Midnight Pub

A sense of belonging


Out of loneliness, I tried to get involved in mainstream blogging platforms. I first went to Medium, which attracted me for its so-called "minimalism". I got quickly lost in an ocean of content that felt very impersonal. The superlative is the rule there ("10 awesome tools to be a better person, etc.").

I quickly felt irritated and exhausted. I was never involved in any social network, so I don't have the right mindset to deal with this overabundance of meaninglessness. And that's a shame because here and there I found some interesting insights. It was just too much energy to dig them up.

So I then tried substack.com, which is better. The base unit is not the article, it's the author, so there is much less clickbait. However, it's still too big. I think some people like this, I understand why they like it. I would like to be able to like it too and to navigate easily in this ocean. I just don't.

Then I remembered about good old Midnight Pub. Although I don't post often here, I've always followed from afar. I like the quietness. Most of all, I feel a sense of belonging. I know (by username) some people here. I know people will notice me. I will not have to use the rings and bells of marketing for my voice to be heard. Even if it's only the distracted ~bartender, it's still someone who can listen.

It seems like a selfish and easy way to get some attention.

Maybe it is. Or maybe it's just to have a place to speak without having to shout.

Either way, I'd like to come here more frequently, just to write quietly.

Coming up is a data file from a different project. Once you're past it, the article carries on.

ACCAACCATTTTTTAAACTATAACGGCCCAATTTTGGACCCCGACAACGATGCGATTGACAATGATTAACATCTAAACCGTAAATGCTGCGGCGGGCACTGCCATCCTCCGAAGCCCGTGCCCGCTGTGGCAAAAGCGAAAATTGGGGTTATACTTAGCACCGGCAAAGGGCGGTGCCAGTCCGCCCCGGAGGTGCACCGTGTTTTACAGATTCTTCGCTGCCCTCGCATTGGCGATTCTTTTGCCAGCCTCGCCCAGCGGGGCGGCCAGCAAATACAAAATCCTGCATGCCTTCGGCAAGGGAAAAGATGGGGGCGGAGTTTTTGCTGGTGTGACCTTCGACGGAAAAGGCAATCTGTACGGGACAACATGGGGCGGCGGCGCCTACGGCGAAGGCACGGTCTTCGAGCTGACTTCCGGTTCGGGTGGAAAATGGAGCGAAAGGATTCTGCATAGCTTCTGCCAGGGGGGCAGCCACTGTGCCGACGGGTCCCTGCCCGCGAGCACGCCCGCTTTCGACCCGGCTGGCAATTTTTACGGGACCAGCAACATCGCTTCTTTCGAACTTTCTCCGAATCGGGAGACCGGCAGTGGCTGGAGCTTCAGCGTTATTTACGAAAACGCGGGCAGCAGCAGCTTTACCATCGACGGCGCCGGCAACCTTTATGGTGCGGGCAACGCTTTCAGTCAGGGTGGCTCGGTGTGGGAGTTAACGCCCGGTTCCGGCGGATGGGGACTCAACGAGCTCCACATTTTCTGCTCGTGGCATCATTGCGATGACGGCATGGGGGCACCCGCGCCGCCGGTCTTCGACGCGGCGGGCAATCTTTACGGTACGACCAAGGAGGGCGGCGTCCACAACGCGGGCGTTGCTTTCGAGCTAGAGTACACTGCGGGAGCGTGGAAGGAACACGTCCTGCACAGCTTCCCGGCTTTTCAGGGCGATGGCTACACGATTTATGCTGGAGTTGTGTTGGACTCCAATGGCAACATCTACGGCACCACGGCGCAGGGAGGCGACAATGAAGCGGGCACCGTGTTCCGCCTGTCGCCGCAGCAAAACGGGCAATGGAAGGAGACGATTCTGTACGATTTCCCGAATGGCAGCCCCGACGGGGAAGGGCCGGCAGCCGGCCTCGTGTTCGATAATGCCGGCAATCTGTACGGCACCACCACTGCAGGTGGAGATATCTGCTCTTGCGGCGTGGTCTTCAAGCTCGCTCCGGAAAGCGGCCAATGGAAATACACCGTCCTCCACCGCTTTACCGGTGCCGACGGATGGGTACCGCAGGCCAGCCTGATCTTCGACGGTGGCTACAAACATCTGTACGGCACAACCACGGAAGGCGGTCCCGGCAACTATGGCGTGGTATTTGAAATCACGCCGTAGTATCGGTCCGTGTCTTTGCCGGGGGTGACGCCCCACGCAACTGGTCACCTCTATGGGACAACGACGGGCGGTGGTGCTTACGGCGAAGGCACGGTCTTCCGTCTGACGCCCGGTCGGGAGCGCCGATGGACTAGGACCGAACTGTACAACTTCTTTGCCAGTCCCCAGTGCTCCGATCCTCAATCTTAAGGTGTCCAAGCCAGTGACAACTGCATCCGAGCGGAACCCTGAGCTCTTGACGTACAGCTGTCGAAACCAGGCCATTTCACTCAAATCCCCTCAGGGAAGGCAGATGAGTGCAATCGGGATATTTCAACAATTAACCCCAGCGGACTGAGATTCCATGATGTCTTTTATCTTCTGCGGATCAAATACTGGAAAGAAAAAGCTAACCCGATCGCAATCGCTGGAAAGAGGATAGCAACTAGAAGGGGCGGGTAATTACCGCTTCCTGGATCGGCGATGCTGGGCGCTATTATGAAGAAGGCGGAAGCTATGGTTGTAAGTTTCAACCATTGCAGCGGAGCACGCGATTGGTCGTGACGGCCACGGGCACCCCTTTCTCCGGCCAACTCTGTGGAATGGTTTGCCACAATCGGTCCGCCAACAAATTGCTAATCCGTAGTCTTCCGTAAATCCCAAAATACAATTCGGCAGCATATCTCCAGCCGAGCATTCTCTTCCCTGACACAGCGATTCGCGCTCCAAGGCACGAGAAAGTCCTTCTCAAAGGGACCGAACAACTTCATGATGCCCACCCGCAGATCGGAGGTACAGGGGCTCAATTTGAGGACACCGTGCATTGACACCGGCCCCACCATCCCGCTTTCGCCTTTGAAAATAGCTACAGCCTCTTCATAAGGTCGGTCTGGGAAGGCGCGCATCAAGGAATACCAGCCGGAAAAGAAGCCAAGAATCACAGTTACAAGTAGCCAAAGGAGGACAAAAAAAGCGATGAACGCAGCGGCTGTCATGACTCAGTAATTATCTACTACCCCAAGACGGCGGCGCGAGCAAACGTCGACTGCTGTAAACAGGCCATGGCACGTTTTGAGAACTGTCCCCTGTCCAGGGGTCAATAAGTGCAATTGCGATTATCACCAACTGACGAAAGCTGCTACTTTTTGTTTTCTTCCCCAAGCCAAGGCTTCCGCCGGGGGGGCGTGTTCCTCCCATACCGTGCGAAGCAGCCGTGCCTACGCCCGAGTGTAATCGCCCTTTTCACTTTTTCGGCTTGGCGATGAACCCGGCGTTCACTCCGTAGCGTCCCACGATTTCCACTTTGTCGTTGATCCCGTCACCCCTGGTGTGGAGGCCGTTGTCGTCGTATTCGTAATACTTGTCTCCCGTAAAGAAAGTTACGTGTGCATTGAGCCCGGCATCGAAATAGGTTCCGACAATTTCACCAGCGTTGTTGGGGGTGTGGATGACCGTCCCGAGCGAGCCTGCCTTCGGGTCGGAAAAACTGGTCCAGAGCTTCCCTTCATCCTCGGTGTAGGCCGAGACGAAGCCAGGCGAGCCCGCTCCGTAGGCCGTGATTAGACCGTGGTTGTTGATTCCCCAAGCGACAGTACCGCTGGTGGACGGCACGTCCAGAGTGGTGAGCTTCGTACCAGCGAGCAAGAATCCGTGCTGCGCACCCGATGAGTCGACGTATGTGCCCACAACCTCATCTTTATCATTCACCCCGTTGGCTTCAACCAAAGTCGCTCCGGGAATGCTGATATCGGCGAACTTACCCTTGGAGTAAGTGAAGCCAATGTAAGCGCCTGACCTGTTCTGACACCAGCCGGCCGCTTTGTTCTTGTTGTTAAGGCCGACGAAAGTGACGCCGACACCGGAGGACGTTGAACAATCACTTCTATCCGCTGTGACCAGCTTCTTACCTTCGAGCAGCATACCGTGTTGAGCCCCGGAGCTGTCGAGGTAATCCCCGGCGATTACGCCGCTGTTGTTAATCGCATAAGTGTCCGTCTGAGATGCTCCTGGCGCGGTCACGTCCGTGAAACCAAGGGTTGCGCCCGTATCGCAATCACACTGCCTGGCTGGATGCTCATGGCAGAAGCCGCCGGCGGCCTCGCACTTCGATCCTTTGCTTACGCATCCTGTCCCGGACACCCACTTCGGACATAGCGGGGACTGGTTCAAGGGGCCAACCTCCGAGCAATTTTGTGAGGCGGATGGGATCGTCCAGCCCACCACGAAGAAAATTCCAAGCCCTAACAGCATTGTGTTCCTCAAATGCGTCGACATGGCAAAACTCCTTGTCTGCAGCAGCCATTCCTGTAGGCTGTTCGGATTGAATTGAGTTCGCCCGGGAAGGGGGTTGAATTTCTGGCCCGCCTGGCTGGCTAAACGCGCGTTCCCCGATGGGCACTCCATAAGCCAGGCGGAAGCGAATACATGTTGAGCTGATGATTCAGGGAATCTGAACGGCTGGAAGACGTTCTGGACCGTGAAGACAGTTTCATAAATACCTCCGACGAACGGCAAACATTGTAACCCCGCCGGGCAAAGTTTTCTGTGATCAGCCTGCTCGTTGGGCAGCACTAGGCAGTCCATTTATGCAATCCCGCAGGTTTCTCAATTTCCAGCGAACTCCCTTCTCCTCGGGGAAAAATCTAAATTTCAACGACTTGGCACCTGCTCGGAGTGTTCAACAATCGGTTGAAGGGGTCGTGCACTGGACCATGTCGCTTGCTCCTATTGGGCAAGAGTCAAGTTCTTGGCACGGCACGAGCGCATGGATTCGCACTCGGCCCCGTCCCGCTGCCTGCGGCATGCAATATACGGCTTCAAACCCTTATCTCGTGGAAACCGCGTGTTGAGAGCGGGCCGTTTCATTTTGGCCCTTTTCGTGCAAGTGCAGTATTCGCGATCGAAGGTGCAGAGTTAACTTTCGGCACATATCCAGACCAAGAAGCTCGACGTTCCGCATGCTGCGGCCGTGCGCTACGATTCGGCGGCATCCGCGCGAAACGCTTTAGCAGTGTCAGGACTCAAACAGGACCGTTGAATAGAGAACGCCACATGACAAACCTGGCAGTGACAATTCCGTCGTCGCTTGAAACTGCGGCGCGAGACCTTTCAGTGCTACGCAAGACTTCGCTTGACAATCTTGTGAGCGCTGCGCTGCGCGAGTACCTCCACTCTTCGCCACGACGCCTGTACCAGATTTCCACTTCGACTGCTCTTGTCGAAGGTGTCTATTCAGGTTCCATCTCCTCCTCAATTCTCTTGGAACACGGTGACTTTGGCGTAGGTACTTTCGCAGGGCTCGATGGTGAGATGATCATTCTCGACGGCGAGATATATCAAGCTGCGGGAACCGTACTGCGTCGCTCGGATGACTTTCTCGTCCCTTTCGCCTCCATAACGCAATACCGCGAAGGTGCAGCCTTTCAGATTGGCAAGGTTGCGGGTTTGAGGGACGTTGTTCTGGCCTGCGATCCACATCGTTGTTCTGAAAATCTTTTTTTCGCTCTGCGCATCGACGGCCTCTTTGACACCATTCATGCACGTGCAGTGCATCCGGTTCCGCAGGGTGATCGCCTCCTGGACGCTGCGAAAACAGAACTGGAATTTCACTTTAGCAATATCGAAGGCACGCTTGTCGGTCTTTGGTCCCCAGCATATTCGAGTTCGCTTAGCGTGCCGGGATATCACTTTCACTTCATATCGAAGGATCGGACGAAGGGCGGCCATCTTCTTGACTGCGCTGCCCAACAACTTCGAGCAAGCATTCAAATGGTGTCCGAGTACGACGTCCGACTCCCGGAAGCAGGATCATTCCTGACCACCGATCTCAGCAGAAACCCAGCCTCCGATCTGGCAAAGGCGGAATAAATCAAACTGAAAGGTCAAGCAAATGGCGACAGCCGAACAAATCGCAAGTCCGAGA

It's a strange world out there. It's nice to find a place in the world wide web where I have a feeling of belonging, even so tiny.

Anyway, enough rambling about me. Could I have a coffee ? Black, thank you.


I've had a similar arc, and spent some of my early time here mirroring posts between here, Medium, Substack, and my Write.as blog.

It wasn't a problem logistically (just lots of copying and pasting), but I increasingly felt like Medium and Substack weren't really communities, and that I was just pasting flyers to a lamppost downtown or something. Small communities are much more pleasant and worthwhile, even if they're surprisingly hard to find online.



Spam aside, of course... but the only online "place" I consistently get a sense of belonging is my email inbox.

The multiple recipients scenario aside, of course... but when I receive email from someone I feel special, singled out, worthy of a writing effort known in advance by the writer to reach a paltry readership of one, worthy of private/special/personal news/insight/revelation, and invited to share my thoughts/feelings thereupon.

It's just... wow... *shame* on you "world wide web" for being so much lest whilst perpetually claiming to be so much more - never mind the side struggles with cookies dialogs, advertising, popups, beggings to subscribe or otherwise create yet another account, or to take yet another survey....



It's not selfish -- it's community. You want to be part of a world where your opinions shape it and your voice is heard without worrying about outside agendas infecting the group. To me, that can only happen in small communities that have nothing the outside world wants. There's a quiet and bleak seaside village-y sense of peace here, I find.


that can only happen in small communities [...]

Dunbar's number perhaps?

There's a quiet and bleak seaside village-y sense of peace here, I find.

I really like this way to put it :p



Solderpunk recently (-ish) described the smolnet (Gemini and Gopher) as partially serving as a retirement community for the Netscape generation, and that kind of resonates for me.



Dunbar's number indeed! Though sadly there's no scientific proof it really exists. It does make intuitive sense to me, and I even wrote a whole manifesto loosely based around it:



It's almost silent around here, but that's because people are listening